Up until now I loaded up the medium cup of the brush with whatever thinned paint I was spraying and then did the classic sweep-and-trigger like I did in the Pactra spray can days. I got a good coverage eventually but a great deal of that medium cup went on either side of the work and out through the exhaust fan.

Today I screwed on the small cup – the one with the open top – and shot green for some truck wheels. No big deal, but the small size of the reservoir made me concentrate the spray more over what I was doing and there was minimal overspray. Consistency must have been good because the coats went on with no pooling or streaks. And the amount of paint used was very much less – so economical that the higher per ml cost of the hobby product was no burden.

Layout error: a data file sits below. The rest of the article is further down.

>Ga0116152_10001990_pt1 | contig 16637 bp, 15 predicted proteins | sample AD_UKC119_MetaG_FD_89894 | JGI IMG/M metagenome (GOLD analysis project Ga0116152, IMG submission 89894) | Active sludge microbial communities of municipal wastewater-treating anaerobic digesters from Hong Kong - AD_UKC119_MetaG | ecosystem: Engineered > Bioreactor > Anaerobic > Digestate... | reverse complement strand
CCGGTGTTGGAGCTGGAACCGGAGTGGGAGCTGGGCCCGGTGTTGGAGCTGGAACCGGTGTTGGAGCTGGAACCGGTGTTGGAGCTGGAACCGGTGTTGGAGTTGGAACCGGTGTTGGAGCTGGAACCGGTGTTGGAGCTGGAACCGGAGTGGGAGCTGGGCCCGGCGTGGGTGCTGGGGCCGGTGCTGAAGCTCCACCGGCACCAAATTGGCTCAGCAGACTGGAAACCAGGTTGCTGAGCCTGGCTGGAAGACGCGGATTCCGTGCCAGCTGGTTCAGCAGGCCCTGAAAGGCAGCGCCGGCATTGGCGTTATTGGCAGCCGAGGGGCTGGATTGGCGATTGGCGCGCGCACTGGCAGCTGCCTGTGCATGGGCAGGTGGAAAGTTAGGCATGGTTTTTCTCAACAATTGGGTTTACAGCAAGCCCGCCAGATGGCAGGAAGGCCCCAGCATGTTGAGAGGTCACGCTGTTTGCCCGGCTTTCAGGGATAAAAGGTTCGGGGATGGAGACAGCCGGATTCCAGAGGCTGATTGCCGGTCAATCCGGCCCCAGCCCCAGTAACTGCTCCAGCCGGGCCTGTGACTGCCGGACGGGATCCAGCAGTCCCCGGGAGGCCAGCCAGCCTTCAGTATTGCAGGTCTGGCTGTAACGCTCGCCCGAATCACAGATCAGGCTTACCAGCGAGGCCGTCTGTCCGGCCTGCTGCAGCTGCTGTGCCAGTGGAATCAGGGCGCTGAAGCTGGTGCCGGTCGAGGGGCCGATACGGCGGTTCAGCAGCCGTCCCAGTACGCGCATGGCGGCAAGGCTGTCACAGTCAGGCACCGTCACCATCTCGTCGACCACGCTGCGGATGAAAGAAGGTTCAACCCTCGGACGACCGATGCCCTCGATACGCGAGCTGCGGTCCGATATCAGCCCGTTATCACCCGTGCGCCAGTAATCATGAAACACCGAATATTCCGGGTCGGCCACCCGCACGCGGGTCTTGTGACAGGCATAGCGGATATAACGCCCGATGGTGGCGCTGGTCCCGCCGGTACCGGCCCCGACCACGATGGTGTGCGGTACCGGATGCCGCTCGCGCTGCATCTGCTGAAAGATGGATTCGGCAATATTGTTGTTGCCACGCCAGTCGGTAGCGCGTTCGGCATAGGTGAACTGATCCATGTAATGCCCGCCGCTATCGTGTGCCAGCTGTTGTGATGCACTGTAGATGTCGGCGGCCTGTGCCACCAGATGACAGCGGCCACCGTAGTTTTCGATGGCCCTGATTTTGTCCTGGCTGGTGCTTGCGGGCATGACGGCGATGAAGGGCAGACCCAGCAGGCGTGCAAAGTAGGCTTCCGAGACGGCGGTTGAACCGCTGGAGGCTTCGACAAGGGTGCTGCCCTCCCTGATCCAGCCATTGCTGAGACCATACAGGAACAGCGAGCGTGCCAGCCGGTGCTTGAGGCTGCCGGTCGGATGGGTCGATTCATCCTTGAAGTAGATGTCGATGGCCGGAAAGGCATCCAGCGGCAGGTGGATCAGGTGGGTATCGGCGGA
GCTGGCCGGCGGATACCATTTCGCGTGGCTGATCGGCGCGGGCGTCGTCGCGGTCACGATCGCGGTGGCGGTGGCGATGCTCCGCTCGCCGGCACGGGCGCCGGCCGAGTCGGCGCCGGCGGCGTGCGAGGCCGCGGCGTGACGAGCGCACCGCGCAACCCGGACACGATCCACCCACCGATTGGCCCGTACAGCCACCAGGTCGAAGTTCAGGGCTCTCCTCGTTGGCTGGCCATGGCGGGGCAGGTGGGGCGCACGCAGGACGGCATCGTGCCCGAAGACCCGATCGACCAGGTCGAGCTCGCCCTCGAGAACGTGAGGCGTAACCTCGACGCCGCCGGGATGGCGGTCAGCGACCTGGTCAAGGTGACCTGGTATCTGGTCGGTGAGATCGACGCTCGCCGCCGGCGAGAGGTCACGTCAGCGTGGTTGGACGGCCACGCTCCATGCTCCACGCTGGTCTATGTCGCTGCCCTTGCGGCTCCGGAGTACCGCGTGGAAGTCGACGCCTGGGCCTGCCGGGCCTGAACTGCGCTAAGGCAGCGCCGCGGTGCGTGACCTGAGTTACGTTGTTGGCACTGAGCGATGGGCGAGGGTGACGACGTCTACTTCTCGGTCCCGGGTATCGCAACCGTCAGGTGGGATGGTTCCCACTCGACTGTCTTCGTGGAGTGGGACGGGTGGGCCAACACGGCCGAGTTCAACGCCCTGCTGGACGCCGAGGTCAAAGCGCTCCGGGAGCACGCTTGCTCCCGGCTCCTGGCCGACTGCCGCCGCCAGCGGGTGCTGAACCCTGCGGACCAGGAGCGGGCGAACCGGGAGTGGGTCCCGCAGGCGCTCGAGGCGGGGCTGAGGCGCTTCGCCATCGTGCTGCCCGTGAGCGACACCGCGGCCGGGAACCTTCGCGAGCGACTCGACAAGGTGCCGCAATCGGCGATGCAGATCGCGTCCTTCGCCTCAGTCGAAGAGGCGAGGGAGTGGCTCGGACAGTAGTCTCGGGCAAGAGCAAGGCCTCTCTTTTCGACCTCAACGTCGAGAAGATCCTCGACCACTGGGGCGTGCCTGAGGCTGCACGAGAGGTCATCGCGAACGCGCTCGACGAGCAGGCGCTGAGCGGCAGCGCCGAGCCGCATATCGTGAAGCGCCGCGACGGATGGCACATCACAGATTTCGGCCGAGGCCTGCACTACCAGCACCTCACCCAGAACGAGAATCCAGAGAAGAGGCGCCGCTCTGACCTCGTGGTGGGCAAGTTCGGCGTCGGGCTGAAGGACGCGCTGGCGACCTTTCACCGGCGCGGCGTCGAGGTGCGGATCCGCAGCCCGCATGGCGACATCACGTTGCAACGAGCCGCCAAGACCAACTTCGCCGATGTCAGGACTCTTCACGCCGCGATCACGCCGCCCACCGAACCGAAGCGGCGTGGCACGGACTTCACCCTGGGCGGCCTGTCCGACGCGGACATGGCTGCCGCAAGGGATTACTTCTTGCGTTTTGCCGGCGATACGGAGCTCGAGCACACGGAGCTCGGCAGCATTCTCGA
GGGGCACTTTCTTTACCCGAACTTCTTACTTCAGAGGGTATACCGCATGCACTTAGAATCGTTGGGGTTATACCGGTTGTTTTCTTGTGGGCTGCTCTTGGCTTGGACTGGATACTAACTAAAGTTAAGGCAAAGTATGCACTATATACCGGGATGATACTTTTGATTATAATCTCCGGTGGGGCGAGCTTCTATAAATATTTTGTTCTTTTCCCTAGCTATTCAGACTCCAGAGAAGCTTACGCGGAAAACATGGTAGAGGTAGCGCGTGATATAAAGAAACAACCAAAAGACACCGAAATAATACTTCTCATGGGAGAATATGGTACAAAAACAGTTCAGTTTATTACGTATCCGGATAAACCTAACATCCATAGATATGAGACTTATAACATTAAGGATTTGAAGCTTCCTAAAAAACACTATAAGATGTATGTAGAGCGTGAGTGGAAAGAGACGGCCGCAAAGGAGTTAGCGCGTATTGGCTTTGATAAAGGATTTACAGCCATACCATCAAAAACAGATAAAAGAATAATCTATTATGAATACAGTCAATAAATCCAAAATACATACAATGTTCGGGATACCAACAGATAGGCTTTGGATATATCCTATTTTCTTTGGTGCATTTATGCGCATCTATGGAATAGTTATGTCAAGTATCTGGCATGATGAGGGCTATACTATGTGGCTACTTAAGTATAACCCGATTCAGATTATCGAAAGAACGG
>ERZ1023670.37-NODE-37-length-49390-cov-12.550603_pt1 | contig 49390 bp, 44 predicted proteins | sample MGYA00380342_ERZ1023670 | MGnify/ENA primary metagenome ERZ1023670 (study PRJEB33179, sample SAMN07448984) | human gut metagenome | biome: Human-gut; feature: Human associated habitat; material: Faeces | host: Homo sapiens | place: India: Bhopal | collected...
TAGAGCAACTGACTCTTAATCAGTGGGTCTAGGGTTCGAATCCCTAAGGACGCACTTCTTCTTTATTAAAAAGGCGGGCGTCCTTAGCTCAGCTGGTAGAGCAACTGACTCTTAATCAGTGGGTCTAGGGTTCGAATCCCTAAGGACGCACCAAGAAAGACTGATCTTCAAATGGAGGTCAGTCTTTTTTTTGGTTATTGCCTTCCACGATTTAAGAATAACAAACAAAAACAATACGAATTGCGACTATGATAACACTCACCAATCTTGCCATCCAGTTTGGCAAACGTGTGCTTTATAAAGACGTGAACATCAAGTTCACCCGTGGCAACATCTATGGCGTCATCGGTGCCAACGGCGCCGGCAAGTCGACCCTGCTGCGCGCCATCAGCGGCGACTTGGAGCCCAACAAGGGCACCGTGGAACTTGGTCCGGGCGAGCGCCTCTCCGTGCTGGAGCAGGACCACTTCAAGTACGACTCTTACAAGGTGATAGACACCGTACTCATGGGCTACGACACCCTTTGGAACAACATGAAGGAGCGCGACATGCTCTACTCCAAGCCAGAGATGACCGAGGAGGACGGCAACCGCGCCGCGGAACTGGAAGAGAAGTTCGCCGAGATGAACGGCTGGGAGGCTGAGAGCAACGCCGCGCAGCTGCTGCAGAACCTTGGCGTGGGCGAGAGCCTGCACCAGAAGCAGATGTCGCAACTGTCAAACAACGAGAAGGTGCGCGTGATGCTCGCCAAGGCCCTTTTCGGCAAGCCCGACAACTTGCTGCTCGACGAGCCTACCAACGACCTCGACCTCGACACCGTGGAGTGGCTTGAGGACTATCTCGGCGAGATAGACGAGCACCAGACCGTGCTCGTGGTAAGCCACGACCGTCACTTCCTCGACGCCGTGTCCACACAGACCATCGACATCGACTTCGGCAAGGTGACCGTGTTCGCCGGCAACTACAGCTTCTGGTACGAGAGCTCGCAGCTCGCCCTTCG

The joy of being able to go back to the big paint racks is wonderful. I can apportion the cheap greys, whites, and greens for building sides and these can be Bunnings supplies, but I can feel better about spending a bit more on the tiny bits.

Note: Full marks to the people in Hobbytech for their advice re. thinners and paint brands. There is a confusion of systems out there and I made a few bad choices off the rack – the counter staff realised that I was headed for trouble and gently steered me back to get the right combination. This sort of help is always appreciated.

The Little World – It Was Just Sitting There

How many of your good ideas have just been sitting there in the store waiting for your brain to come along and see them? I say your brain, rather than your eyes, because you can look at something for months and years without perceiving it. It is only when the brain stirs that the magic begins.